Saturday, July 13, 2013

Ina Does The Big City (kind of) And My Complete Ignorance Of A Southern Dish Plus Pork Matters (Read that as a noun OR verb.)

Ina has spent the last three weeks in New York. This is last week's escapade...

Barefoot Contessa with Ina Garten


Ina says she’s going on a food adventure in New York City as we see her walking on Museum Mile. She says she’s going to hit some hot new places and classic ones too. Maybe she’ll head to the Lower East Side or Chinatown or her friend Eli Zabar’s.

Oh wait, Ina’s going to Brooklyn?!! Why didn’t she just say that? This may be a small point, but if you’re going to Brooklyn, usually you say you’re “going to BROOKLYN” and not New York City. Of course, I KNOW it’s part of New York City, but it also would be the 4th largest city in the country if it existed on its own, so it deserves to be mentioned by name.

Anyway, Ina starts at Seersucker, which she says is famous for Chef Robert Newton’s southern breakfasts.

The chef lays this astounding statement on Ina as he’s about to prepare a southern favorite. “I don’t like to treat my grits as a receptacle for butter and cream.” Ina tries not to show her shock.

I’m a little surprised at that myself, because isn’t that the only good thing about grits – all the rich stuff that’s in them?  Maybe you have to be born south of the Mason-Dixon line to appreciate grits. I’ve had grits out, but I’ve never cooked the long-cooking type myself. Maybe that’s the problem, but I think of grits as, well, gritty. Plus they seem like an adulterated, simple starch and if I’m going to eat trashy food, I’d much rather have a fresh doughnut or hush puppy. If something really has no redeeming nutritional value, it should, at least, taste REALLY GOOD and I don’t think anyone would argue that grits are particularly tasty. I’m probably totally offending the southern third of the country, but, sorry, I just don’t get grits. 

This chef LOVES his grits. He says the longer you cook them, the creamier they get. Okay, great, so now they’re CREAMY wallpaper paste. Chef Newton shows us a pot of stoneground grits which have been cooked for an HOUR and, actually, they do look really fluffy and creamy. He adds only salt and pepper and says once you get past the grittiness (see? I wasn’t crazy) and you don’t taste that metallic flavor anymore (well, where did it go?), they’re ready. Chef Newton adds that quick grits are illegal in his restaurant and most places in the South.

He moves on to poaching an egg in a big pot of water. The recipe says it should be a gentle simmer. The chef adds salt and vinegar to the water. Ina thought the vinegar was added because it sets the white (I did too), but Robert says there are all kinds of theories and he just likes the acid with the salt. He also says it’s important to get the water whirling around before you add the egg. He cooks it for about 2 minutes.

Then the chef cuts a couple of small slices from a Virginia country ham, which has been aged over 400 days. Ina asks if it’s like prosciutto. He says yes, but it’s smoked. All these smoked and cured meat things are somewhat confusing. Here’s the lowdown: 
Prosciutto is made from ham or the hind leg of a pig. It’s salt-cured, then air-dried and can be eaten as is. Or you can cook it. Roast it for 10 minutes at 400°F. and crumble it like bacon.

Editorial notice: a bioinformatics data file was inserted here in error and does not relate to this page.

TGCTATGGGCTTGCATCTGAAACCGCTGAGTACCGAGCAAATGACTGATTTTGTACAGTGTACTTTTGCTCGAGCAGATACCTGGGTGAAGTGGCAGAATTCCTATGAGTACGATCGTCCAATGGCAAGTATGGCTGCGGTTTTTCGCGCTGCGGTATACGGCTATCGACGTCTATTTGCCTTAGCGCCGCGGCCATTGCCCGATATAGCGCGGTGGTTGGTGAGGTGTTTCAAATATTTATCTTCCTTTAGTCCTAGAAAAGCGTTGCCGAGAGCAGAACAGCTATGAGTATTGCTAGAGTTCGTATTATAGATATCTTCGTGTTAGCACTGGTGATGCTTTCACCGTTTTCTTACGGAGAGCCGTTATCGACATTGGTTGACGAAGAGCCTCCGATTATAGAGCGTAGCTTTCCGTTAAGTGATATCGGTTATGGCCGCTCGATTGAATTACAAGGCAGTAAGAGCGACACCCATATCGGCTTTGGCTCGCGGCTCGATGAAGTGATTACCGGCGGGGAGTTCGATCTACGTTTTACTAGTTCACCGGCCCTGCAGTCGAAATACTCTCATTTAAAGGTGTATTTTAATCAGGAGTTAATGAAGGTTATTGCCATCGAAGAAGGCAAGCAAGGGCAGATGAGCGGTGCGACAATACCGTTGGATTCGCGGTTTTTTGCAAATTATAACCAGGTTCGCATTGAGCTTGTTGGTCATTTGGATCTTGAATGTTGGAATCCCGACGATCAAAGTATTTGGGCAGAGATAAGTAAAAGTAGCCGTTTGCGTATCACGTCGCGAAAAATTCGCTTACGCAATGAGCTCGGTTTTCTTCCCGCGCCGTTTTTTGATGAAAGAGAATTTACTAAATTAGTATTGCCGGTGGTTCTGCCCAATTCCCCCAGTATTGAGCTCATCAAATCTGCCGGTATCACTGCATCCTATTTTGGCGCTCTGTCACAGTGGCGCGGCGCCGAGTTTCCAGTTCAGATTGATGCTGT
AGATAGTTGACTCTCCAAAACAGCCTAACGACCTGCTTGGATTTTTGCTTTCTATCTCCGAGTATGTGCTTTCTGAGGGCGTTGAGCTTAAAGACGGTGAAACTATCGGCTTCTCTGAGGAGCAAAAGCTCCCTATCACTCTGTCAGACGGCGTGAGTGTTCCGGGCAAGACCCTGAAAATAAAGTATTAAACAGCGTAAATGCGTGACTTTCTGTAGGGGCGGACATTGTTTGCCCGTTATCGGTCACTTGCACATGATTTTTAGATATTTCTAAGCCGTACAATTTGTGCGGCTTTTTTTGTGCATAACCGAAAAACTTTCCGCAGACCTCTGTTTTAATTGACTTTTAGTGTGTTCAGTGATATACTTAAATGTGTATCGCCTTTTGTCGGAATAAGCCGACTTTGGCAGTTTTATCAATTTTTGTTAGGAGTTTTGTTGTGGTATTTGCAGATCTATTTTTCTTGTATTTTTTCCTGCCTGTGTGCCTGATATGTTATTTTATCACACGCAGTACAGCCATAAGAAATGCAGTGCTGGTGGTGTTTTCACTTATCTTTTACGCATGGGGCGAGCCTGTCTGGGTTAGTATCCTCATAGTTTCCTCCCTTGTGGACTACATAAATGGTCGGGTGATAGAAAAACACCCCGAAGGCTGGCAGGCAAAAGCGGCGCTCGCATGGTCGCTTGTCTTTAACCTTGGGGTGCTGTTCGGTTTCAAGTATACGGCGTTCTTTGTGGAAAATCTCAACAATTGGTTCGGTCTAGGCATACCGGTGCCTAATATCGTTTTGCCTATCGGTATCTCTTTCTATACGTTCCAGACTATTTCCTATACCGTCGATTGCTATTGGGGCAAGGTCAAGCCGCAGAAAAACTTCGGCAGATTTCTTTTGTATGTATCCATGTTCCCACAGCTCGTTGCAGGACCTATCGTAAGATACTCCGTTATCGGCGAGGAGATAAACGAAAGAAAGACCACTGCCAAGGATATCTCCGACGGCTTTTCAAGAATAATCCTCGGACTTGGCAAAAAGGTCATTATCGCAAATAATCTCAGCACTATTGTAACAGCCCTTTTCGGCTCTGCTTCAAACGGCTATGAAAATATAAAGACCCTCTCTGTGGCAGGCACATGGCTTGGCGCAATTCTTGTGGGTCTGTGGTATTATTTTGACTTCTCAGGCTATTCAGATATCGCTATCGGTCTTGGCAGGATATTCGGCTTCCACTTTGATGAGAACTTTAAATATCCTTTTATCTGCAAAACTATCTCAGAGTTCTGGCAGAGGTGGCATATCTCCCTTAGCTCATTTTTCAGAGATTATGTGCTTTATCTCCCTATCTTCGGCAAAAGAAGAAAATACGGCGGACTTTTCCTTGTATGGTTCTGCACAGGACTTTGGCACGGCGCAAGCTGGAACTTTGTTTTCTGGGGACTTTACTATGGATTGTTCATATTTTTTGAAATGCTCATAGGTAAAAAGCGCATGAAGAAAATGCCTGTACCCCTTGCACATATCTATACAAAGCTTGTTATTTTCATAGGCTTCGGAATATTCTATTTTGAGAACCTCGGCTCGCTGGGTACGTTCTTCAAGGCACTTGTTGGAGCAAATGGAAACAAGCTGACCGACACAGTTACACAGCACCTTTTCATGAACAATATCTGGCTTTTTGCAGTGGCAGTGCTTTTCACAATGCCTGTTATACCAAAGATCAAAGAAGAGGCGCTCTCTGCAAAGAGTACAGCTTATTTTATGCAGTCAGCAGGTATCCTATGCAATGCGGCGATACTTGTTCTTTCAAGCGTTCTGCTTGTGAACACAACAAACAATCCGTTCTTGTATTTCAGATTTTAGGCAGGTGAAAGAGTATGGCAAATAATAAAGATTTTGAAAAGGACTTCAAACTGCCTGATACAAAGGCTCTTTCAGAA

Pancetta comes from the belly of the pig and it’s cured with spices, but not smoked (like American bacon). It’s less salty than prosciutto. While it does not HAVE to be cooked, many cooks agree that it benefits from browning. In Italy, it is often served raw.

Bacon is made from pork belly and it’s raw. It’s cured and (usually cold) smoked, so no heat is used. It needs to be cooked.

Country Ham is salt-cured, then smoked and aged. It is sold cooked AND uncooked The uncooked ones can be fried in slices or the whole ham can be boiled and/or baked.
What’s important to remember?
Prosciutto doesn’t need to be cooked. Pancetta usually is browned and Bacon always is cooked. For Country Ham, it depends. 

If you want a smoky flavor, go with bacon (or country ham, if you live in the land of grits). If you don’t want the smoke, use pancetta. I love the unexpectedness of roasted prosciutto. It tastes wonderful and is a surprising addition to dishes that would normally have bacon.
Back to Ina’s breakfast - Rob fries the ham in a cast iron frying pan. Ina says she still hasn’t seen the red-eye part. Rob says she will soon. He removes the ham from the pan and guess what he deglazes the pan with? Coffee. And you know what? THAT is what red-eye refers to! 

This coffee-based sauce in the morning supposedly does the trick when you’re bleary and “RED-EYED”! I never knew that was what red-eye meant! In the back of my mind, I thought it had to do with some kind of red bean or legume. I had no clue it involved coffee. Rob reiterates that red-eye gravy is country ham drippings deglazed with coffee, as he also adds some pork stock to the pan. Ina is delighted to see this entirely new dish. (Me too.)

Rob spoons the grits (remember those?) into the bottom of a bowl, adds the two slices of country ham, tops it with the poached egg and snips some chives over. Then he spoons over some of the red-eye sauce. Ina likes what she tastes, but she doesn’t get any of the country ham. It IS kind of awkward to cut a piece of ham in a bowl and maybe when the camera was off she scooped up the strips of ham.  

Next, Ina heads over to Stinky with their 150 artisanal cheeses and “the only meat bar in Brooklyn”. I’m not sure what that means, but I sure hope it has to do with what’s being served and not what the actual bar is made of.